Risking penalties for defying a New South Wales Industrial Relations Commission (NSW IRC) order, about 50,000 state teachers struck on Wednesday to protest new education policies.
The job walk-off affected about 2,000 state schools. However, a day before the industrial action, the tutors advised parents to keep their children at home.
Teachers Strike: Cut Contracts, Increase Job Security (Image captured from Ten News report)
Although the Federation of Parents and Citizens Association said it sympathised with the concerns of the teachers, it does not support the industrial action because of its impact on the children's learning.
It is the fifth strike to hit NSW since the coalition held the reins of government in March 2011. The IRC could fine the NSW Teachers Federation $10,000 for defying its order not to strike.
NSW Premier Barry O'Farrell urged the IRC to fine the teachers, but Justice Roger Boland, the president of IRC, said the commission would not be influenced by the premier's statement. NSW Education Minister Adrian Piccoli attributed the boldness of the teachers to initiate industrial action to the low fines that the IRC imposed in the past, at less than $20,000.
"The union sees that as a small price to pay for the massive inconvenience that they caused right across the state as a result of the industrial action," ABC quoted Mr Piccoli.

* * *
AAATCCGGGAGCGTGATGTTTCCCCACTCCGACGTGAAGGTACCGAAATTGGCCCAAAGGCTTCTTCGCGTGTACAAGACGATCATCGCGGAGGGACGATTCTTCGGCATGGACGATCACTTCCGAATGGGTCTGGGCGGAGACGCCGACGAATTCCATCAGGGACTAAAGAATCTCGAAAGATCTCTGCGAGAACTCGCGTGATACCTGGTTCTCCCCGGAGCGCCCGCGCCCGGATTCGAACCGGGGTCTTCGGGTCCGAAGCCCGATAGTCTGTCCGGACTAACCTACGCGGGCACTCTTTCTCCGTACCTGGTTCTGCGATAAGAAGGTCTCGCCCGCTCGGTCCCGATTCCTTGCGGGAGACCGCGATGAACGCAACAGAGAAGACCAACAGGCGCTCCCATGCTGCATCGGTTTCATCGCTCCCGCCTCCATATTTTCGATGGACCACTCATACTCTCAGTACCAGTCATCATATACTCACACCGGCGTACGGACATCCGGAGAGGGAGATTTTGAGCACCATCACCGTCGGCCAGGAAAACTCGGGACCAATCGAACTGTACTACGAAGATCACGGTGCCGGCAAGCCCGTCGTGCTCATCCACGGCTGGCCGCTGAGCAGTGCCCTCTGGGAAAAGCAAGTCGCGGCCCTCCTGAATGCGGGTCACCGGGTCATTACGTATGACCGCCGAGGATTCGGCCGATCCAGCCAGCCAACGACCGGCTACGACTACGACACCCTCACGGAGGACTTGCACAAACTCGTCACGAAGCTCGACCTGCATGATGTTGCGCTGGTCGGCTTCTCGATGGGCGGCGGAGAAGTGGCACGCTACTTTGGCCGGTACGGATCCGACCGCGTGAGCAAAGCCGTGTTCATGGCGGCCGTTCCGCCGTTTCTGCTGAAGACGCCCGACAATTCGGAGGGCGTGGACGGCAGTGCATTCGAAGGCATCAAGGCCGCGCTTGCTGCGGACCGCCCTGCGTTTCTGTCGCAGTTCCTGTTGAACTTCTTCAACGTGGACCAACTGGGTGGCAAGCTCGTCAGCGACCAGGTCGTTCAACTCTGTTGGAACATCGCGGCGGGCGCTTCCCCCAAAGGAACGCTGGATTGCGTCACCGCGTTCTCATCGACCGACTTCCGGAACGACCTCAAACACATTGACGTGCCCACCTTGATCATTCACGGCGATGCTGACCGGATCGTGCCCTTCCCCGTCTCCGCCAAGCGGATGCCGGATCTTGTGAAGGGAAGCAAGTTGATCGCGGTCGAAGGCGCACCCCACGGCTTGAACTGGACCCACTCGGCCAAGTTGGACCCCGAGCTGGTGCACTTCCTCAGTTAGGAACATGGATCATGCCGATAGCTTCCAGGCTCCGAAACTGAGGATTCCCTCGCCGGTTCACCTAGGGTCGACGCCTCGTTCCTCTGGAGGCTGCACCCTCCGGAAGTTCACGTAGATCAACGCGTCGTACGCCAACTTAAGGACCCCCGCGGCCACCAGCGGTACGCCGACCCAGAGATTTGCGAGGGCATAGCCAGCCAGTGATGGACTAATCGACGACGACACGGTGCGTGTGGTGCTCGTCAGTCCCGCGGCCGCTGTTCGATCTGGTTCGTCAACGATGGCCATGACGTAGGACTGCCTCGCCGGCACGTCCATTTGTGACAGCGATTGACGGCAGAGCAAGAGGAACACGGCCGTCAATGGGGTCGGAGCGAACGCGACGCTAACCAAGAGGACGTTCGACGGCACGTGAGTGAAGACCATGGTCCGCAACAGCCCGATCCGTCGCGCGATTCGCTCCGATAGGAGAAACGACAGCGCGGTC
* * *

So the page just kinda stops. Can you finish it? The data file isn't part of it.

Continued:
He said the union is against the reform which grants principals more power over the school budget and hiring because the changes threaten union power.
However, defiance was also two-way since some schools opened despite the union action. The Herald Sun reported that the Neutral Bay Public School on the lower north shore in Sydney opened and classes were going on.
Maurie Mulheron, president of the union, said the 24-hour strike may extend until the NSW government listens to their demands.
"We will commit to this campaign for as long as it takes. This is not something that we are going to walk away from.... What the government is intending to do is getting rid of staff entitlements for schools and just using a bucket of money as the determinant for staffing schools,"
Of the 50,000 teachers who walked off their jobs, about 6,000 went to Sydney Town Hall to air their opposition to the reforms and vote on the possible extension of the strike.
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